"Once a Wolverine, Always a Wolverine."


Principals

Mr. M. H. Griffin (1949-1951)

Carver High School was opened on January 4, 1949 and dedicated on Sunday, April 10, 1949. The initial enrollment was 875 students were transferred from Loveless High School where the students attended classes half of the day.  The initial focus of Mr. Griffin was on organizing the new school, and engaging the students and teachers to strive towards excellence. Much work was achieved in the early months of the school's existence. The school song was written by Ms. Bernice Thompson, the school's motto, "Forward Ever, Backward Never," was chosen by the senior class, the school colors and mascot were chosen.

Mr. W. E. Thompson (1951-1974)

Mr. Thompson served as a classroom teacher and as Asst. Principal under Mr. Griffin. Mr. Thompson's love for Carver, the faculty and student body was unparalleled. He was a member of the original faculty that began teaching at Carver in 1949. He served as principal of the school for 23 years; only leaving when offered a new challenge as Asst. Superintendent at the Montgomery Board of Education in 1974. Under Mr. Thompson's leadership, the school plant and curriculum were expanded to include not only additional space, but an expansion of the grade levels as well. The Wolverine Spirit was vibrant and alive. Annually a homecoming was held to celebrate the achievements of the school with a parade and a big football game that attracted alumni from far and near. The competitive nature of Mr. Thompson was obvious as he worked closely with the principal at the original Booker T. Washington High School, Mr. C.T. Smiley, to foster good sportsmanship and a winning spirit among the students of both schools.

Charles Gildersleeve and Robert L. Jones (1974-1980)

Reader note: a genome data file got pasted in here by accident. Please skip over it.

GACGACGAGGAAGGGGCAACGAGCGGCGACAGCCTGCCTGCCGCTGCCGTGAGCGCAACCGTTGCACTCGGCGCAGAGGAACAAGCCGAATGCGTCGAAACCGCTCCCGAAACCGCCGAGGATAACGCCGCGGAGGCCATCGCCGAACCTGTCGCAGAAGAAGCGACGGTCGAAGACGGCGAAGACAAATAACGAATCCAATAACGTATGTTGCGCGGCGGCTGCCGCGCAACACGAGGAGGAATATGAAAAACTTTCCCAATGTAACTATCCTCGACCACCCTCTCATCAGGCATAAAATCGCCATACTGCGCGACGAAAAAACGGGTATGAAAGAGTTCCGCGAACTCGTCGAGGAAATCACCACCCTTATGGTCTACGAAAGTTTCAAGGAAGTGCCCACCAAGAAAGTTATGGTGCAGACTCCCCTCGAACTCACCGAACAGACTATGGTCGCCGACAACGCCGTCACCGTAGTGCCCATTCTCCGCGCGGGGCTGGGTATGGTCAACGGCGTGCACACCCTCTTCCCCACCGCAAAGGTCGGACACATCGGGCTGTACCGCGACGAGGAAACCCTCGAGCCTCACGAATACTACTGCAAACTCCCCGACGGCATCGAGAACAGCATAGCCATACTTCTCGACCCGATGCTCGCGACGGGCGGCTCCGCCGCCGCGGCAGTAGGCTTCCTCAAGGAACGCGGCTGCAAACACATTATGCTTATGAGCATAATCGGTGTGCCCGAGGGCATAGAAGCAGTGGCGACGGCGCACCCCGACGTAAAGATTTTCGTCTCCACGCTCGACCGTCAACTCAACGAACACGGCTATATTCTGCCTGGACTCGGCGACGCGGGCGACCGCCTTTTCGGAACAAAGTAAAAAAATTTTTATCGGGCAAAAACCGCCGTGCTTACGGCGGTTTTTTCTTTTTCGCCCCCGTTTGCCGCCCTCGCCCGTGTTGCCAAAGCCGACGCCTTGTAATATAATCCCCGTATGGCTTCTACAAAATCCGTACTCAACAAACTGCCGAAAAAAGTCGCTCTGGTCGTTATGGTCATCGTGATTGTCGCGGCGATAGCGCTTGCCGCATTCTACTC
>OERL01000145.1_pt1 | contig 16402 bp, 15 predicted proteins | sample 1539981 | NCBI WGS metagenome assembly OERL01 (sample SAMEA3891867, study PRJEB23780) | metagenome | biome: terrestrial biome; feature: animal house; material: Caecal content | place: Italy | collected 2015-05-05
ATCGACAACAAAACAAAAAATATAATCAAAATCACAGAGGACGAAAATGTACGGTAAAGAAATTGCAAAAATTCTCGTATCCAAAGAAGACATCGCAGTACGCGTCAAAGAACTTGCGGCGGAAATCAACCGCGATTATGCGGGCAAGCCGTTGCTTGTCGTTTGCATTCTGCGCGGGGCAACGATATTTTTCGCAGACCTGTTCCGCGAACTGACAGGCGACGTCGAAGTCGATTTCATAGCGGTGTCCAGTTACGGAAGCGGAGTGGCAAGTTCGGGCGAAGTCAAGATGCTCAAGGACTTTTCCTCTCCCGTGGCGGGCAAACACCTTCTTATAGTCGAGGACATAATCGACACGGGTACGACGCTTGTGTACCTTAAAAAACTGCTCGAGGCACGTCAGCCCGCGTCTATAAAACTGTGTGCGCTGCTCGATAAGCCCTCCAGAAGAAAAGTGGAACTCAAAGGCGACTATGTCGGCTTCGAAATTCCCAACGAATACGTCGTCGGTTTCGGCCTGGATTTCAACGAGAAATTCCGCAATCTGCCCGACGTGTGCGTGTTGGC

Mr. Gildersleeve and Mr. Jones represented diversity as Montgomery Public Schools began an earnest effort to fully integrate all of the public schools. Together, Gildersleeve and Jones implemented new initiatives that helped to being more minority students to Carver's campus. They were an unbeatable team that represented a new era in the Wolverine family. They worked together as they led the very first fully diverse student body, faculty and staff; however, Gildersleeve did eventually become the sole principal.

Dwight Madison (1980-2002)

Dwight Madison began his relationship with Carver as a student. He was among the first students to attend Carver in 1949. He later became a teacher and then principal.

His very first challenge was to secure funding for air conditioning. He also began the Carver Creative and Performing Arts Center (CCPAC) which became Montgomery's first magnet program. Later, Carver became the first school to score 98% or higher on the graduation exam and was the first school to implement the use of computers for all course scheduling. Carver was also the first high school in Montgomery to implement block scheduling.

Mr. Madison's tenure with Carver spanned over 43 years. His leadership was responsible for many significant changes and advances at Carver and MPS as a whole. Though retired, he remains an integral part of the Carver family.

Reginald Eggleston (2002-2005)

Shortly after being named principal Dr. Eggleston was recalled to active duty. During this time, Cynthia Tucker and Darren Douthitt served in the interim. Shortly after his return, he left to serve as Asst. Superintendent with the Butler County School System.

Gary A. Hall (2006 - present)

Mr. Hall began his teaching career at Carver in 1996 as an English teacher. He later became an assistant principal at Carver before transferring to McIntyre Jr. High in 2002 to become principal. He returned to Carver in 2006 where his tenure has been marked by achievements that have been recognized both locally and nationally. In 2008, Carver became the only traditional high school in Montgomery to score 100% on its annual AYP assessment and was named a Bronze Medalist school by U.S. News & World Report. In 2010, Carver became home to the Advanced Manufacturing and the Hospitality and Tourism Academies. These academies provide students with practical skills and experience in the industrial field. Mr. Hall has been a force for positive change in the staff, students and the community. He has been a progressive leader operating the school with professional ethics and a family atmosphere.

 


Ribbon Cutting Ceremony